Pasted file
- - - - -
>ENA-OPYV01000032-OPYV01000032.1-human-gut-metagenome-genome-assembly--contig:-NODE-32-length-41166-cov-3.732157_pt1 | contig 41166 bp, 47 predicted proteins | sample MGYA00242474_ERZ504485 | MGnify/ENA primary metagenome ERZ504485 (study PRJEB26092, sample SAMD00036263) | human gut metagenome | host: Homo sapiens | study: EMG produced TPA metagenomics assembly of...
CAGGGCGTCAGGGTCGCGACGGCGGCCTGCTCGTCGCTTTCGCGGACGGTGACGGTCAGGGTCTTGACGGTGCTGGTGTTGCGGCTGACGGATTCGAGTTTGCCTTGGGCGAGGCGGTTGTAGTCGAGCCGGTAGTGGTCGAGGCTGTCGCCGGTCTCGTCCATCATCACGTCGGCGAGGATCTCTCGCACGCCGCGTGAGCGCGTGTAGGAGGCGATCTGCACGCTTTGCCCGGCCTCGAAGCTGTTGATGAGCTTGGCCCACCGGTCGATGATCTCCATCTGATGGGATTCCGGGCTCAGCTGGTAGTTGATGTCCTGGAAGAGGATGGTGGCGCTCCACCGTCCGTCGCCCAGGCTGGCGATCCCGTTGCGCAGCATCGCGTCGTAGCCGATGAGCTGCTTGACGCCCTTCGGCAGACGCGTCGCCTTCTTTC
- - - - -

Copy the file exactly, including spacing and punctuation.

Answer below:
>ENA-OPYV01000032-OPYV01000032.1-human-gut-metagenome-genome-assembly--contig:-NODE-32-length-41166-cov-3.732157_pt1 | contig 41166 bp, 47 predicted proteins | sample MGYA00242474_ERZ504485 | MGnify/ENA primary metagenome ERZ504485 (study PRJEB26092, sample SAMD00036263) | human gut metagenome | host: Homo sapiens | study: EMG produced TPA metagenomics assembly of...
CAGGGCGTCAGGGTCGCGACGGCGGCCTGCTCGTCGCTTTCGCGGACGGTGACGGTCAGGGTCTTGACGGTGCTGGTGTTGCGGCTGACGGATTCGAGTTTGCCTTGGGCGAGGCGGTTGTAGTCGAGCCGGTAGTGGTCGAGGCTGTCGCCGGTCTCGTCCATCATCACGTCGGCGAGGATCTCTCGCACGCCGCGTGAGCGCGTGTAGGAGGCGATCTGCACGCTTTGCCCGGCCTCGAAGCTGTTGATGAGCTTGGCCCACCGGTCGATGATCTCCATCTGATGGGATTCCGGGCTCAGCTGGTAGTTGATGTCCTGGAAGAGGATGGTGGCGCTCCACCGTCCGTCGCCCAGGCTGGCGATCCCGTTGCGCAGCATCGCGTCGTAGCCGATGAGCTGCTTGACGCCCTTCGGCAGACGCGTCGCCTTCTTTC